On Saturday, Los Angeles Dodgers left-hander Rich Hill exited his start against the Washington Nationals after two pitches due to a blister on his left middle finger. Blisters have sent him to the disabled list several times over the years.
Hill is expected to miss four weeks with his latest blister, and, understandably, he is growing frustrated. Monday evening he told reporters he has tried all sorts of remedies and nothing is working.
Rich Hill has been experimenting with various treatments for the blister, including receiving laser therapy, chugging apple cider vinegar and urinating on his hand.— Andy McCullough (@McCulloughTimes) May 21, 2018
Not only has Hill tried various remedies, but he plans to ask MLB to let him pitch with tape on his fingers to protect current blisters and prevent more blisters in the future.
Rich Hill plans to ask MLB if he can pitch with tape on his wounded left middle finger.— Andy McCullough (@McCulloughTimes) May 21, 2018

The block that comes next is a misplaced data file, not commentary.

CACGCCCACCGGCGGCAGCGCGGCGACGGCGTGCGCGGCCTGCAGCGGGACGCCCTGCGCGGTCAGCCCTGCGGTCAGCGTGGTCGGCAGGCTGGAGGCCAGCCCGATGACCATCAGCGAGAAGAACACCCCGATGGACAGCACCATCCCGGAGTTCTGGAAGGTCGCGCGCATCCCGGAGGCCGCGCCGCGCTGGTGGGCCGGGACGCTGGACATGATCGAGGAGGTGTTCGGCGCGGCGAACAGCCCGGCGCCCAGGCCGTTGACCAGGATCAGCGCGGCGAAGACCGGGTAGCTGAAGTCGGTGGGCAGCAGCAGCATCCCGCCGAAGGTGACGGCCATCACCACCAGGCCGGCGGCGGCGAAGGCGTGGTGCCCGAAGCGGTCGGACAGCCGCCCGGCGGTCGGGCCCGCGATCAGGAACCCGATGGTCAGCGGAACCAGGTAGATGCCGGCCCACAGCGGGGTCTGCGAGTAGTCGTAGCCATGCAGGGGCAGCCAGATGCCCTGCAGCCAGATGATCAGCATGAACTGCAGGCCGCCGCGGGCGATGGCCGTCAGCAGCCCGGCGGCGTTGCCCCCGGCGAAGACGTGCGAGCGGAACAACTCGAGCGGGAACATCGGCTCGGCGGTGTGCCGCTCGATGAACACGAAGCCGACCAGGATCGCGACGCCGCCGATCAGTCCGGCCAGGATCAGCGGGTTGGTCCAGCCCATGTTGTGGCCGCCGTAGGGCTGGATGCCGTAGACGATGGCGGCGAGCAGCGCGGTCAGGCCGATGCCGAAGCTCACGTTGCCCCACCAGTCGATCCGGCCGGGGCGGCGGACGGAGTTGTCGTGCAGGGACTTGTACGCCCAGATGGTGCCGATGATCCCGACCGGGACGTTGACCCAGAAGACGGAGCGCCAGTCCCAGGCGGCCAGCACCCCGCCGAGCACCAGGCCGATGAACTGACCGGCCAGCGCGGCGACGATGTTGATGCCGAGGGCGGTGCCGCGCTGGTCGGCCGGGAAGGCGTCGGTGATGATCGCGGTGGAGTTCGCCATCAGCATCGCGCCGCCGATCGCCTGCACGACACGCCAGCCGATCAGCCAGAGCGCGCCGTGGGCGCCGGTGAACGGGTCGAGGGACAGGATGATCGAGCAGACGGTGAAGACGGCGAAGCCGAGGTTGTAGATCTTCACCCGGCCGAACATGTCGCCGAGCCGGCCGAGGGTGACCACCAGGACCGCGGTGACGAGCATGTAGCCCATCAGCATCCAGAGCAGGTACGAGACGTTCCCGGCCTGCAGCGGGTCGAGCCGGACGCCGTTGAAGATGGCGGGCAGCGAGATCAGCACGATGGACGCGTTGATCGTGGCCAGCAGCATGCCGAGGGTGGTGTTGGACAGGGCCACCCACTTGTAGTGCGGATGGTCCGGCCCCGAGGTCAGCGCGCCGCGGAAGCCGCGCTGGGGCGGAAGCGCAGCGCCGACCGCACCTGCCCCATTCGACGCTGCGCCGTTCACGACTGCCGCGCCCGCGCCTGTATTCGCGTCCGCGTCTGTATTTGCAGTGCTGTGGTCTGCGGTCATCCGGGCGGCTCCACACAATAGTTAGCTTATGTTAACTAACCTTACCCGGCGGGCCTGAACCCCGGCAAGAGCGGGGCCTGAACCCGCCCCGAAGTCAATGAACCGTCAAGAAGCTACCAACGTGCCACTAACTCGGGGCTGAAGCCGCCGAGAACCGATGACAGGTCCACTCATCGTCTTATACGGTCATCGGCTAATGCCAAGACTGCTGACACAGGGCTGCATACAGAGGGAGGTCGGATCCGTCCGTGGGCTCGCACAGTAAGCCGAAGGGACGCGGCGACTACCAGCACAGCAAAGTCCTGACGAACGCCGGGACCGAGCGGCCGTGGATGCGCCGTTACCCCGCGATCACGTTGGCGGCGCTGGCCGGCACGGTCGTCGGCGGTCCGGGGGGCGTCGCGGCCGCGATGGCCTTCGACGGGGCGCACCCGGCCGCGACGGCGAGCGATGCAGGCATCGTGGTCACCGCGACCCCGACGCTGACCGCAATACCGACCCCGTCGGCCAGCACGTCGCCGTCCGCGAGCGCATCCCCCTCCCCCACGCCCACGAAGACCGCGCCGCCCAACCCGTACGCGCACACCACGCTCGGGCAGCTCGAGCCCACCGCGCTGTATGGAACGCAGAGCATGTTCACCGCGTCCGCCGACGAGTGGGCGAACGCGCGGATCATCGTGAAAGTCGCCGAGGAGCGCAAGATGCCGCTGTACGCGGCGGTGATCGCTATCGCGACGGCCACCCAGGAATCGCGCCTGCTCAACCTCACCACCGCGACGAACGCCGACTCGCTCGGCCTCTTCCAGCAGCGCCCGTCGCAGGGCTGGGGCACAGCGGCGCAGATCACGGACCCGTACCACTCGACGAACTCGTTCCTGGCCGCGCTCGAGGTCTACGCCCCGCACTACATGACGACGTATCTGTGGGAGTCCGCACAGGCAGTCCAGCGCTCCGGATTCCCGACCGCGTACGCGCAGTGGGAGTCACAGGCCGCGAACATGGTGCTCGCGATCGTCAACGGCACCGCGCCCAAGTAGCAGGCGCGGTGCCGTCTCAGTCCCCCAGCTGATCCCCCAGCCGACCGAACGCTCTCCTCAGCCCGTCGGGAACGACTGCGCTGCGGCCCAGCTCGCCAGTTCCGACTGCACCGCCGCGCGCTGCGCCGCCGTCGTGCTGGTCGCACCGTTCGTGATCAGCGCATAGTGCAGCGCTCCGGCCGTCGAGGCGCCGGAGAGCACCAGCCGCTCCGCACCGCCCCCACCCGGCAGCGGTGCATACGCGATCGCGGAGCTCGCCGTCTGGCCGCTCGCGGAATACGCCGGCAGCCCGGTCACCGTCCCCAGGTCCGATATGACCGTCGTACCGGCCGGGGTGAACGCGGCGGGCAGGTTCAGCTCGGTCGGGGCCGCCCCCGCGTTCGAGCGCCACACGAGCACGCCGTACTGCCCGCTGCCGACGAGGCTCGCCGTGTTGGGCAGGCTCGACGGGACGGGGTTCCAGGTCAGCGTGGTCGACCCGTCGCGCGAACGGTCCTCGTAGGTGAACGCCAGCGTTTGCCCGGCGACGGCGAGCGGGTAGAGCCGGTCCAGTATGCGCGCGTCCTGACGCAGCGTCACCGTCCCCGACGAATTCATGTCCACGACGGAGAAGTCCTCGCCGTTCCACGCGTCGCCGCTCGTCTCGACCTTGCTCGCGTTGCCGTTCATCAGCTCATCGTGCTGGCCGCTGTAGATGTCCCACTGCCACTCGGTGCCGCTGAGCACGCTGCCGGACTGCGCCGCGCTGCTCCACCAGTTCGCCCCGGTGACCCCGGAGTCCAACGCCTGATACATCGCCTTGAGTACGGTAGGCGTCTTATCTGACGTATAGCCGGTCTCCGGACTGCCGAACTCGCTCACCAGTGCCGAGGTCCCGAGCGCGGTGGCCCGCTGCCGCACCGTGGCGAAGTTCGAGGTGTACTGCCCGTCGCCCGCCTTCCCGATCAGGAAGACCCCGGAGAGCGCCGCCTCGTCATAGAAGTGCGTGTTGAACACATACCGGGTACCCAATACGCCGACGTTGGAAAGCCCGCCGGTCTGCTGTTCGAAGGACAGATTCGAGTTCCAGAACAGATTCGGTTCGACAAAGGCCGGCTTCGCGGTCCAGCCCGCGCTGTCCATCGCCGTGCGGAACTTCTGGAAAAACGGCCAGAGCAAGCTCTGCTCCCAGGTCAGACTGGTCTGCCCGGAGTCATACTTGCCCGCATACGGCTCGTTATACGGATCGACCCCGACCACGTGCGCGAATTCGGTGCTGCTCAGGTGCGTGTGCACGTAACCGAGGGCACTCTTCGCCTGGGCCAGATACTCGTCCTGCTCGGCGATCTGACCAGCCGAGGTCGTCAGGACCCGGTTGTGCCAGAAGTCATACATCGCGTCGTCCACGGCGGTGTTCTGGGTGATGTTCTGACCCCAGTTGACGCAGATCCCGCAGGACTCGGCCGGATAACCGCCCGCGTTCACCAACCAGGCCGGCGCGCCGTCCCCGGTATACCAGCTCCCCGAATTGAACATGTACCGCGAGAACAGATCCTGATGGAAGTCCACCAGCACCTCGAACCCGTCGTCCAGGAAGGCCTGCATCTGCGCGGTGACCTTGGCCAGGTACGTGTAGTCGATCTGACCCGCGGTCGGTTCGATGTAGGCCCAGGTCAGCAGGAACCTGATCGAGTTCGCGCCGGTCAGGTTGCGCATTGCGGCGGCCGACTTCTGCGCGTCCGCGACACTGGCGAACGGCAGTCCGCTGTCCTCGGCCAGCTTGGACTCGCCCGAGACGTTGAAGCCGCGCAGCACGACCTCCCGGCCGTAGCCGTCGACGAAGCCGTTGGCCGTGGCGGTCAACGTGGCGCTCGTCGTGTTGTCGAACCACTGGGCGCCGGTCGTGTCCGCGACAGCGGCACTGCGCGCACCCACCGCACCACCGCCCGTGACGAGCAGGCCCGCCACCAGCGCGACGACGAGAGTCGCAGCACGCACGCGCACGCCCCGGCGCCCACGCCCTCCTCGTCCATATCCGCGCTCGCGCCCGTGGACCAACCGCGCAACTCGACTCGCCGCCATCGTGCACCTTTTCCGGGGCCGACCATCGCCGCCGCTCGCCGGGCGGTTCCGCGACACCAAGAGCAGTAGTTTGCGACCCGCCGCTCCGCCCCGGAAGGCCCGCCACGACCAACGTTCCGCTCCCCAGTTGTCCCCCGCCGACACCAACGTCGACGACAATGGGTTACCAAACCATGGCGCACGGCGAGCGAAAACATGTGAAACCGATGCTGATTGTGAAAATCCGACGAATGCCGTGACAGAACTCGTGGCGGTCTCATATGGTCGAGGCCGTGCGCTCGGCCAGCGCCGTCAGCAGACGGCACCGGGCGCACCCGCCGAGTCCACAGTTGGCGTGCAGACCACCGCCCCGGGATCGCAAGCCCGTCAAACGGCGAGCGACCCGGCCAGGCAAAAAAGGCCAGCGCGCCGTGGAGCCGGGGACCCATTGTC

Hill argues that batters can tape their blistered fingers and wear gloves to bat, so pitchers should be able to tape their fingers if blistered. “It is an extremely valid point,” Hill said.— Ken Gurnick (@kengurnick) May 21, 2018
Hey, it's worth a shot. But, with all due respect to Hill, I have a hard time thinking MLB will let him pitch with tape on his fingers. He could use the tape to scuff the baseball -- hiding some sandpaper in the tape would seem real easy, for example -- creating an unfair advantage. Batters can't do that with batting gloves and tape. Hill's "extremely valid point" is an apples to oranges comparison.
The 38-year-old Hill uses an array of arm slots and breaking balls to get outs these days, and all those spinners lead to blisters. They've been an ongoing problem for years and I don't blame Hill at all for getting frustrated. I know I would feel the same way. Who knows, maybe MLB will let him pitch with tape on his fingers. Seems like a long shot though.
In six starts this season Hill has a 6.20 ERA (62 ERA+) and a 1.74 WHIP in 24 2/3 innings. He is in the second year of a three-year deal worth $48 million.